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Odd Nerdrum Exhibits “Crime & Refuge” Amidst Legal Woes

Internationally renowned Norwegian painter Odd Nerdrum has played the role of both national treasure and art-political rebel since the 1970s. As the founder of the Kitsch movement, he opposed the abstract and conceptual art that dominated Norway at the time in favor of honoring the old world traditions of Rembrandt and Caravaggio. His outspoken views against the modernist "art establishment" and socialist art programs in Norway has elicited backlash from his peers and, as he claims, negative attention from national authorities.

Internationally renowned Norwegian painter Odd Nerdrum has played the role of both national treasure and art-political rebel since the 1970s. As the founder of the Kitsch movement, he opposed the abstract and conceptual art that dominated Norway at the time in favor of honoring the old world traditions of Rembrandt and Caravaggio. His outspoken views against the modernist “art establishment” and socialist art programs in Norway has elicited backlash from his peers and, as he claims, negative attention from national authorities.

In recent years, Nerdrum’s life has been plagued by health issues and legal woes. In April 2016, just weeks before his latest solo show “Crime & Refuge” opened in the U.S., the 72 year-old was sentenced to prison and barred from leaving Norway on charges of tax fraud. Given his recent troubles and longstanding status as an outsider, it’s no surprise that “Crime & Refuge” would offer a rather bleak perspective on the human experience.

The paintings on exhibition are filled with archetypal themes of judgement and exile, mirroring the narrative based style and figurative technique of the Old Masters. Nerdrum utilized the ancient “Apelles palette” using only yellows, reds, blacks and whites to create the apocalyptic landscapes where these dramatic scenes unfold. The works are on display at the Booth Gallery in Manhattan through July 30th. Learn more about Odd Nerdrum and his work in the latest issue of Hi-Fructose.


Bork Nerdrum


Left to right: David Stoupakis, Aprella Barle, Scout Opatut, David Molesky, Vincent Castiglia Opatut


Left to right: Jeremy Hush, Sophie Reapstress


Left to right: Roberto Ferri, Simona Gatto

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Oakland, California based photographer Debra Kay Burger, aka DK Burger, creates ethereal and provocative images that look like they are from another time. Using traditional darkroom techniques, she gives her work the qualities of foggy vintage snapshots with a touch of Odd Nerdum. Some of these techniques include dodging, burning, and masking, which look similar to digital manipulations, but everything is done by hand.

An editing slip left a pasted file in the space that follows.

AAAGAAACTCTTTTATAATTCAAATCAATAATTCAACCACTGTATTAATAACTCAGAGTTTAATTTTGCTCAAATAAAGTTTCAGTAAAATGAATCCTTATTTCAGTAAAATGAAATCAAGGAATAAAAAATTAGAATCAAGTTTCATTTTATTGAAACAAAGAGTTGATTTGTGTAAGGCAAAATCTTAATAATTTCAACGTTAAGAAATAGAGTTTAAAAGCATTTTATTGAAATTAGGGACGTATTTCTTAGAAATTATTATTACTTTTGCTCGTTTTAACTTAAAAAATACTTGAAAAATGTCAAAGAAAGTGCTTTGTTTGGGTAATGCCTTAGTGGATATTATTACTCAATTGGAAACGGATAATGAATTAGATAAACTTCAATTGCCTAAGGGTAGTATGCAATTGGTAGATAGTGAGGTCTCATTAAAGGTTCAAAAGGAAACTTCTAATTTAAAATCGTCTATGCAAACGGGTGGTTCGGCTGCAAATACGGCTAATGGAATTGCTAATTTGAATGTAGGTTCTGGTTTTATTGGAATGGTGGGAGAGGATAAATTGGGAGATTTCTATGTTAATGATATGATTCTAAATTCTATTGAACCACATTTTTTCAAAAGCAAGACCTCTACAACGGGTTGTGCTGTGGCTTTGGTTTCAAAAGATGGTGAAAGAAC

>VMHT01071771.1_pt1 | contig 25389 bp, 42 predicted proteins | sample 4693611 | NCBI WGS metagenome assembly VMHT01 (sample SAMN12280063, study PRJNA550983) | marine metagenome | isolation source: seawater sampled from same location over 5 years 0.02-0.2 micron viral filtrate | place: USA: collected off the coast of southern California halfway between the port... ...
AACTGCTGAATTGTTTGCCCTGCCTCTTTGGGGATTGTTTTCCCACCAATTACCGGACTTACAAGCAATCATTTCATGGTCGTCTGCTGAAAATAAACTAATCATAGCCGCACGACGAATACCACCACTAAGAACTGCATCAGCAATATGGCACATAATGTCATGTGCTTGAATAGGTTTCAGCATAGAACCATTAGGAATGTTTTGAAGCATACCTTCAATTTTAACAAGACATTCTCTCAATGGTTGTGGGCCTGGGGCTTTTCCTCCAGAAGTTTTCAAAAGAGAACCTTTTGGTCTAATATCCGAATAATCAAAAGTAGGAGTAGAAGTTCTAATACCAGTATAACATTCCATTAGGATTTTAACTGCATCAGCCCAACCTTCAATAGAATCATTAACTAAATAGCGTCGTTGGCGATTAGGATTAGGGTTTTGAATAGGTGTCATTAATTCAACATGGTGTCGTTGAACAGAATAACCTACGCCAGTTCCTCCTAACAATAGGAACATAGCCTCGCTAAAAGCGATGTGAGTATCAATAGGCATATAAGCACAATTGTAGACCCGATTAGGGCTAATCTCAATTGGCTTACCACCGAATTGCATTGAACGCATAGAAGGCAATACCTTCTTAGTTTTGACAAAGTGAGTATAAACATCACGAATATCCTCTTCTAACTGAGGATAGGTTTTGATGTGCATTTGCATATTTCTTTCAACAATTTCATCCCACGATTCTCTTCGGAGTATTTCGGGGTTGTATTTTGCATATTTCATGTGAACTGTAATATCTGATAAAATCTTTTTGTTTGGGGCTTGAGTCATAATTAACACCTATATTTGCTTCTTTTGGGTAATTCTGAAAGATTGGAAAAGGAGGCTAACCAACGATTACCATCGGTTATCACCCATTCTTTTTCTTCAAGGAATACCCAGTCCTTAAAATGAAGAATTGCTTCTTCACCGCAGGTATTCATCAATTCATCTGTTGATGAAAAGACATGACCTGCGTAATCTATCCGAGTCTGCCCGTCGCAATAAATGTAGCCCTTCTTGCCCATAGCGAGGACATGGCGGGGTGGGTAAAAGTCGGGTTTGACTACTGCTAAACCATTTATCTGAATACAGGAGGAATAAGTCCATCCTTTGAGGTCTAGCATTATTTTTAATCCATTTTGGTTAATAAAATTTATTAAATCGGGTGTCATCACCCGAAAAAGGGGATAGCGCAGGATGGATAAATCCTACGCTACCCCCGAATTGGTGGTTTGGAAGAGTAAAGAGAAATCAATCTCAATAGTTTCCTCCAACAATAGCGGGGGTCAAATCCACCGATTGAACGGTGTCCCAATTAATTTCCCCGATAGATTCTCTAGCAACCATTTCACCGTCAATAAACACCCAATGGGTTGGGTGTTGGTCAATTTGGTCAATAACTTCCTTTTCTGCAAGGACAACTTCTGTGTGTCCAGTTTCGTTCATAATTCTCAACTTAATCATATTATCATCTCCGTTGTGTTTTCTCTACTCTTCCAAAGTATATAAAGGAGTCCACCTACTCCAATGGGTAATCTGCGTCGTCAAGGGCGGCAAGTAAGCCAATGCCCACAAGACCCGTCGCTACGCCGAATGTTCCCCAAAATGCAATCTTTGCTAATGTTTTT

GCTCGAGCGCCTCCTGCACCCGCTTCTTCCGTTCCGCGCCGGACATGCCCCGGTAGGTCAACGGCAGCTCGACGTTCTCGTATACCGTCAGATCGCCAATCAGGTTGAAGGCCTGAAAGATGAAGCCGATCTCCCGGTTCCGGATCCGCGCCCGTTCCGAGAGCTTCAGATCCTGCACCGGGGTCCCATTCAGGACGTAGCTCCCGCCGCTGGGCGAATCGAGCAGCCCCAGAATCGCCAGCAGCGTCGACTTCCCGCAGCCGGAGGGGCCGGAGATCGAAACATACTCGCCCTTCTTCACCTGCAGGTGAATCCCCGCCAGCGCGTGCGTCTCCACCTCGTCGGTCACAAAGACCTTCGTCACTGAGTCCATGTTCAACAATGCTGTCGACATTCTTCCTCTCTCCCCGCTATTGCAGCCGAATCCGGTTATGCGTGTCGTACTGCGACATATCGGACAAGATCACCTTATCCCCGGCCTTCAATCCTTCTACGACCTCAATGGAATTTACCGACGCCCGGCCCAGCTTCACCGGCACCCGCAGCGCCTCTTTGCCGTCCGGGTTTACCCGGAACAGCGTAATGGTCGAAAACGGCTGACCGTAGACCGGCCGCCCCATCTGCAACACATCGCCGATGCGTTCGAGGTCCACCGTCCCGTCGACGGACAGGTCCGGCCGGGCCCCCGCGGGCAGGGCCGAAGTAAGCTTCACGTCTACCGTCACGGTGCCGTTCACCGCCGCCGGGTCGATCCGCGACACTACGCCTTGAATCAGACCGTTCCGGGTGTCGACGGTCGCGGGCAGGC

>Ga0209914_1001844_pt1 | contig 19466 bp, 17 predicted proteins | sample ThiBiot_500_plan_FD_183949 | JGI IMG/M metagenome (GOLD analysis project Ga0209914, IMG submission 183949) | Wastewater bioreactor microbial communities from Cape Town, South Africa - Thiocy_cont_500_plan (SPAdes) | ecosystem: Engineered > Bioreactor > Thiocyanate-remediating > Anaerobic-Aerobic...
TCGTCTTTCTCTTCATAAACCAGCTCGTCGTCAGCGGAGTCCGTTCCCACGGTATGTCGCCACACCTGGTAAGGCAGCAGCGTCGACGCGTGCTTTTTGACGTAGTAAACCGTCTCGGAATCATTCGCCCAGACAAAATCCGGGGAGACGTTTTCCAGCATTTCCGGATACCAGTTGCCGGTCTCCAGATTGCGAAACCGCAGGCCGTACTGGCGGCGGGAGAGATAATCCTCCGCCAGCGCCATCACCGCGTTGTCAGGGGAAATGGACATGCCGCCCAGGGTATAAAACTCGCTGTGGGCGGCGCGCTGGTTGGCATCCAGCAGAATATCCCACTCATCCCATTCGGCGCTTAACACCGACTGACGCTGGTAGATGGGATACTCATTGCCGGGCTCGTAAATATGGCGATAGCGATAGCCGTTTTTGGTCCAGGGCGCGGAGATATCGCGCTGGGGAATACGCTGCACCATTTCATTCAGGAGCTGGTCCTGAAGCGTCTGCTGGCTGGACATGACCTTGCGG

Kitsch painter Luke Hillestad, based in Minneapolis, tackles age-old narratives and a primal aesthetic in his works. He partly learned his craft from legendary figurative painter Odd Nerdum, who famously forged a movement that combined the way of the Old Masters with storytelling and emotion. A former land surveyor and classically trained guitarist, there are tinges of other influences in Hellstad’s work.
Hollywood based artist Deirdre Sullivan-Beeman adds an enchanting, fairytale-like charm to her paintings made by a 14th century technique of oil paints and egg tempera. Her youthful images evoke the romance and luminosity of works by Old Master painters like Michelangelo and Leonardo da Vinci, combined with elements taken from religion, legends, and glyphs or pictograms, used to tell her stories. Her primary subject is often a little girl, sometimes wearing a pinafore dress, depicted wandering in a nonsensical realm with talking flowers and white rabbits, recalling images from Lewis Carroll's Alice's Adventures in Wonderland. The main source of Beeman's unique mythology, however, comes from her own personal experiences and what she writes down in a dream journal that she has kept over the years.
Influential Norwegian painter Odd Nerdrum began to paint figurative, Neo-Classical works inspired by the Renaissance in the late 1970s — a period when abstract, conceptual art was en vogue. Openly embracing kitsch, his early work was waged as a criticism against the contemporary art status quo as well as an homage to the old masters. Over the years, Nerdrum has been a mentor to many contemporary artists as narrative-based, figurative painting has risen in prominence once again. He and his three students, Luke Hillestad, David Molesky and Caleb Knodell, will be exhibiting together at Copro Gallery in Los Angeles for "Pupils of Apelles," opening on November 15.

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